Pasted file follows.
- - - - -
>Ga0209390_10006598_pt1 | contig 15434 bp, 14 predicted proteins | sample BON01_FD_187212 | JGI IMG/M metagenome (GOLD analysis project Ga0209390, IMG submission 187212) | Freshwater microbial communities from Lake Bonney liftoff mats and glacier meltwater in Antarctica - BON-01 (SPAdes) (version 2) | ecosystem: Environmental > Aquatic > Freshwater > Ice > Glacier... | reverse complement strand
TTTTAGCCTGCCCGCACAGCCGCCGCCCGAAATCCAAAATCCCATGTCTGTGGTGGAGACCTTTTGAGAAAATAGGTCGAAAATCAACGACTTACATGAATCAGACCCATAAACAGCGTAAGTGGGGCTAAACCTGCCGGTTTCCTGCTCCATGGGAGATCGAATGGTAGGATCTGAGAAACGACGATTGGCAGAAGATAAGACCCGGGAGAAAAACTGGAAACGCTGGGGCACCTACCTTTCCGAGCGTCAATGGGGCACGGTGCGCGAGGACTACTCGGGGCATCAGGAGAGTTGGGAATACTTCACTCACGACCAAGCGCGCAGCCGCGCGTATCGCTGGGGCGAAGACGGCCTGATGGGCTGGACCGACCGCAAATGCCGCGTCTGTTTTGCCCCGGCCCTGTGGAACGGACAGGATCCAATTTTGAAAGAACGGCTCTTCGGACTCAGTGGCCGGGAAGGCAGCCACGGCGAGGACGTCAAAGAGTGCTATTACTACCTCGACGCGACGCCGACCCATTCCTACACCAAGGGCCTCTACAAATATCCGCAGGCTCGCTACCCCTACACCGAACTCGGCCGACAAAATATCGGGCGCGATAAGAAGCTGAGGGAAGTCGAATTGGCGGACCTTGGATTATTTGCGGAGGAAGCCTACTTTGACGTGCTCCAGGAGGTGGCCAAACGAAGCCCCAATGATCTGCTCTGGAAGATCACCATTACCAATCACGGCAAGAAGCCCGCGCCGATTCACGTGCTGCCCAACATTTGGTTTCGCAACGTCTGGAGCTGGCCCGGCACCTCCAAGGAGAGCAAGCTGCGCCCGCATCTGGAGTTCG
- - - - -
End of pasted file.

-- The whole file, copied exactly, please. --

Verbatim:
>Ga0209390_10006598_pt1 | contig 15434 bp, 14 predicted proteins | sample BON01_FD_187212 | JGI IMG/M metagenome (GOLD analysis project Ga0209390, IMG submission 187212) | Freshwater microbial communities from Lake Bonney liftoff mats and glacier meltwater in Antarctica - BON-01 (SPAdes) (version 2) | ecosystem: Environmental > Aquatic > Freshwater > Ice > Glacier... | reverse complement strand
TTTTAGCCTGCCCGCACAGCCGCCGCCCGAAATCCAAAATCCCATGTCTGTGGTGGAGACCTTTTGAGAAAATAGGTCGAAAATCAACGACTTACATGAATCAGACCCATAAACAGCGTAAGTGGGGCTAAACCTGCCGGTTTCCTGCTCCATGGGAGATCGAATGGTAGGATCTGAGAAACGACGATTGGCAGAAGATAAGACCCGGGAGAAAAACTGGAAACGCTGGGGCACCTACCTTTCCGAGCGTCAATGGGGCACGGTGCGCGAGGACTACTCGGGGCATCAGGAGAGTTGGGAATACTTCACTCACGACCAAGCGCGCAGCCGCGCGTATCGCTGGGGCGAAGACGGCCTGATGGGCTGGACCGACCGCAAATGCCGCGTCTGTTTTGCCCCGGCCCTGTGGAACGGACAGGATCCAATTTTGAAAGAACGGCTCTTCGGACTCAGTGGCCGGGAAGGCAGCCACGGCGAGGACGTCAAAGAGTGCTATTACTACCTCGACGCGACGCCGACCCATTCCTACACCAAGGGCCTCTACAAATATCCGCAGGCTCGCTACCCCTACACCGAACTCGGCCGACAAAATATCGGGCGCGATAAGAAGCTGAGGGAAGTCGAATTGGCGGACCTTGGATTATTTGCGGAGGAAGCCTACTTTGACGTGCTCCAGGAGGTGGCCAAACGAAGCCCCAATGATCTGCTCTGGAAGATCACCATTACCAATCACGGCAAGAAGCCCGCGCCGATTCACGTGCTGCCCAACATTTGGTTTCGCAACGTCTGGAGCTGGCCCGGCACCTCCAAGGAGAGCAAGCTGCGCCCGCATCTGGAGTTCG